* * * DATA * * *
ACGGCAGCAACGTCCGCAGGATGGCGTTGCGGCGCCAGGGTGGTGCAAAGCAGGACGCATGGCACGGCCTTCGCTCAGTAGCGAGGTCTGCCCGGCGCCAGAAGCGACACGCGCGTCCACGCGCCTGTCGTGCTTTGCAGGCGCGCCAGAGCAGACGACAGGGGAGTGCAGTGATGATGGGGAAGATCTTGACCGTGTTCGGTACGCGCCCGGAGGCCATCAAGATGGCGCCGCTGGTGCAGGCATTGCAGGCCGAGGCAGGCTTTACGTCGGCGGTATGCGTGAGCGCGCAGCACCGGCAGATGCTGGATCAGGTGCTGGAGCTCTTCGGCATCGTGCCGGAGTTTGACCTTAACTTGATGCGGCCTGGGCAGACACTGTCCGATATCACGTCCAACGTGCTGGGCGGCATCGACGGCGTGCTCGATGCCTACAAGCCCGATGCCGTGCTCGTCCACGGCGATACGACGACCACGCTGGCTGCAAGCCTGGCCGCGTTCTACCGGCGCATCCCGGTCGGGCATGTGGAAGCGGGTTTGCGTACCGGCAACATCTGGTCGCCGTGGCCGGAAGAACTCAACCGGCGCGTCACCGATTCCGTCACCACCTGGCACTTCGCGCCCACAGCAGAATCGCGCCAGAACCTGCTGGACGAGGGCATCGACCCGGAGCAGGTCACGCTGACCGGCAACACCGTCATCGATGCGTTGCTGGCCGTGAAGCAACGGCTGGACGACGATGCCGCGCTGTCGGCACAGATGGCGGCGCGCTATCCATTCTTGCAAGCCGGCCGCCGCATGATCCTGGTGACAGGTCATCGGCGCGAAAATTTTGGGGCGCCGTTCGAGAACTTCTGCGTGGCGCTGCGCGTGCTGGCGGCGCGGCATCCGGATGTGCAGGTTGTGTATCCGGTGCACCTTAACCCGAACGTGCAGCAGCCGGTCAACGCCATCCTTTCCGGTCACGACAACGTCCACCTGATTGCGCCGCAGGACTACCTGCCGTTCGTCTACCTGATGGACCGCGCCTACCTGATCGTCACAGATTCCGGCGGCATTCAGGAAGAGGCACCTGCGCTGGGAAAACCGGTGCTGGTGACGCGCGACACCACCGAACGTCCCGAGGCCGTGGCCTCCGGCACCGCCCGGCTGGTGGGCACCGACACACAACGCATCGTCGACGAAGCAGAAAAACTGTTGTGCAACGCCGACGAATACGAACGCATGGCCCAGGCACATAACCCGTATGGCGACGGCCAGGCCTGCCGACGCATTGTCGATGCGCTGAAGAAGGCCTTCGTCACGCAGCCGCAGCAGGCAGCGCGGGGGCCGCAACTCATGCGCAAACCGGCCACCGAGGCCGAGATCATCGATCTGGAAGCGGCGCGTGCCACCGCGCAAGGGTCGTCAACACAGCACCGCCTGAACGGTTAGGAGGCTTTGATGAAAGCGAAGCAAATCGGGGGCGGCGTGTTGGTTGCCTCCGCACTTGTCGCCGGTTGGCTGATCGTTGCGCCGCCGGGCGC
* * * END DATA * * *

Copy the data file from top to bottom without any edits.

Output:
ACGGCAGCAACGTCCGCAGGATGGCGTTGCGGCGCCAGGGTGGTGCAAAGCAGGACGCATGGCACGGCCTTCGCTCAGTAGCGAGGTCTGCCCGGCGCCAGAAGCGACACGCGCGTCCACGCGCCTGTCGTGCTTTGCAGGCGCGCCAGAGCAGACGACAGGGGAGTGCAGTGATGATGGGGAAGATCTTGACCGTGTTCGGTACGCGCCCGGAGGCCATCAAGATGGCGCCGCTGGTGCAGGCATTGCAGGCCGAGGCAGGCTTTACGTCGGCGGTATGCGTGAGCGCGCAGCACCGGCAGATGCTGGATCAGGTGCTGGAGCTCTTCGGCATCGTGCCGGAGTTTGACCTTAACTTGATGCGGCCTGGGCAGACACTGTCCGATATCACGTCCAACGTGCTGGGCGGCATCGACGGCGTGCTCGATGCCTACAAGCCCGATGCCGTGCTCGTCCACGGCGATACGACGACCACGCTGGCTGCAAGCCTGGCCGCGTTCTACCGGCGCATCCCGGTCGGGCATGTGGAAGCGGGTTTGCGTACCGGCAACATCTGGTCGCCGTGGCCGGAAGAACTCAACCGGCGCGTCACCGATTCCGTCACCACCTGGCACTTCGCGCCCACAGCAGAATCGCGCCAGAACCTGCTGGACGAGGGCATCGACCCGGAGCAGGTCACGCTGACCGGCAACACCGTCATCGATGCGTTGCTGGCCGTGAAGCAACGGCTGGACGACGATGCCGCGCTGTCGGCACAGATGGCGGCGCGCTATCCATTCTTGCAAGCCGGCCGCCGCATGATCCTGGTGACAGGTCATCGGCGCGAAAATTTTGGGGCGCCGTTCGAGAACTTCTGCGTGGCGCTGCGCGTGCTGGCGGCGCGGCATCCGGATGTGCAGGTTGTGTATCCGGTGCACCTTAACCCGAACGTGCAGCAGCCGGTCAACGCCATCCTTTCCGGTCACGACAACGTCCACCTGATTGCGCCGCAGGACTACCTGCCGTTCGTCTACCTGATGGACCGCGCCTACCTGATCGTCACAGATTCCGGCGGCATTCAGGAAGAGGCACCTGCGCTGGGAAAACCGGTGCTGGTGACGCGCGACACCACCGAACGTCCCGAGGCCGTGGCCTCCGGCACCGCCCGGCTGGTGGGCACCGACACACAACGCATCGTCGACGAAGCAGAAAAACTGTTGTGCAACGCCGACGAATACGAACGCATGGCCCAGGCACATAACCCGTATGGCGACGGCCAGGCCTGCCGACGCATTGTCGATGCGCTGAAGAAGGCCTTCGTCACGCAGCCGCAGCAGGCAGCGCGGGGGCCGCAACTCATGCGCAAACCGGCCACCGAGGCCGAGATCATCGATCTGGAAGCGGCGCGTGCCACCGCGCAAGGGTCGTCAACACAGCACCGCCTGAACGGTTAGGAGGCTTTGATGAAAGCGAAGCAAATCGGGGGCGGCGTGTTGGTTGCCTCCGCACTTGTCGCCGGTTGGCTGATCGTTGCGCCGCCGGGCGC